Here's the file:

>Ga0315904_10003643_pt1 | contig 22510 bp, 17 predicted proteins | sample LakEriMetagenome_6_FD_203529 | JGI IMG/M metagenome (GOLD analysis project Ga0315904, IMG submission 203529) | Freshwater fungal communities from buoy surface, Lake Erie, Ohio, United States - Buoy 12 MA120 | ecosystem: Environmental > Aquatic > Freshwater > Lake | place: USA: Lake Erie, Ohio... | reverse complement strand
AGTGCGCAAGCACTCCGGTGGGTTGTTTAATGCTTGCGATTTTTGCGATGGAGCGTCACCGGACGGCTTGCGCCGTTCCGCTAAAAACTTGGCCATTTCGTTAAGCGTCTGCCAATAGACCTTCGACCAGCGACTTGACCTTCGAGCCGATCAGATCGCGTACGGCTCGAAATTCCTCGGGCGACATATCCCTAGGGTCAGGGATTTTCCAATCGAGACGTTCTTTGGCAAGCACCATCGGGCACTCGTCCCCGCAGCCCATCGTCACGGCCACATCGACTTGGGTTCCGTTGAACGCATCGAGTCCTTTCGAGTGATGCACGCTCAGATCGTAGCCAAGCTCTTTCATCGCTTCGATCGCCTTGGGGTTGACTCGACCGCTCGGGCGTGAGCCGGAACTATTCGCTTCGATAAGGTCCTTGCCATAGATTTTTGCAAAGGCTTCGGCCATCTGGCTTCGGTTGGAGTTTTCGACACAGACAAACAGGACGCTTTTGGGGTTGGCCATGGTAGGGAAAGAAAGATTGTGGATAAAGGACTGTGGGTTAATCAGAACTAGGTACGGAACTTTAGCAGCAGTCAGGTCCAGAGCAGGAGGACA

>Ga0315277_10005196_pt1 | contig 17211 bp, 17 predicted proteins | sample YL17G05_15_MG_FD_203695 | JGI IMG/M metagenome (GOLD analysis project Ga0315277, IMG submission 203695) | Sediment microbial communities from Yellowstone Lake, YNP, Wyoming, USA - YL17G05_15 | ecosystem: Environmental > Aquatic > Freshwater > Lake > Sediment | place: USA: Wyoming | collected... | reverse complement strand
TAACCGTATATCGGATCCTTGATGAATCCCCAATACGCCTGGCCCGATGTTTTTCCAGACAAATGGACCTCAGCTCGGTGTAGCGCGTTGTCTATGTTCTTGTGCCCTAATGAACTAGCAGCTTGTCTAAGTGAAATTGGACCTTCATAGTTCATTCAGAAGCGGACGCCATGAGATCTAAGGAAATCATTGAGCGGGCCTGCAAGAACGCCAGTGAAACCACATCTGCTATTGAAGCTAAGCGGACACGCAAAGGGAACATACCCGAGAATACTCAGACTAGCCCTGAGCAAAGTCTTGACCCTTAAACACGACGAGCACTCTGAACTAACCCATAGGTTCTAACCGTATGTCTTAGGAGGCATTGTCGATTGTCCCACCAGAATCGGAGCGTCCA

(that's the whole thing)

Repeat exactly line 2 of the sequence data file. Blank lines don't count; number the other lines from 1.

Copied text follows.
AGTGCGCAAGCACTCCGGTGGGTTGTTTAATGCTTGCGATTTTTGCGATGGAGCGTCACCGGACGGCTTGCGCCGTTCCGCTAAAAACTTGGCCATTTCGTTAAGCGTCTGCCAATAGACCTTCGACCAGCGACTTGACCTTCGAGCCGATCAGATCGCGTACGGCTCGAAATTCCTCGGGCGACATATCCCTAGGGTCAGGGATTTTCCAATCGAGACGTTCTTTGGCAAGCACCATCGGGCACTCGTCCCCGCAGCCCATCGTCACGGCCACATCGACTTGGGTTCCGTTGAACGCATCGAGTCCTTTCGAGTGATGCACGCTCAGATCGTAGCCAAGCTCTTTCATCGCTTCGATCGCCTTGGGGTTGACTCGACCGCTCGGGCGTGAGCCGGAACTATTCGCTTCGATAAGGTCCTTGCCATAGATTTTTGCAAAGGCTTCGGCCATCTGGCTTCGGTTGGAGTTTTCGACACAGACAAACAGGACGCTTTTGGGGTTGGCCATGGTAGGGAAAGAAAGATTGTGGATAAAGGACTGTGGGTTAATCAGAACTAGGTACGGAACTTTAGCAGCAGTCAGGTCCAGAGCAGGAGGACA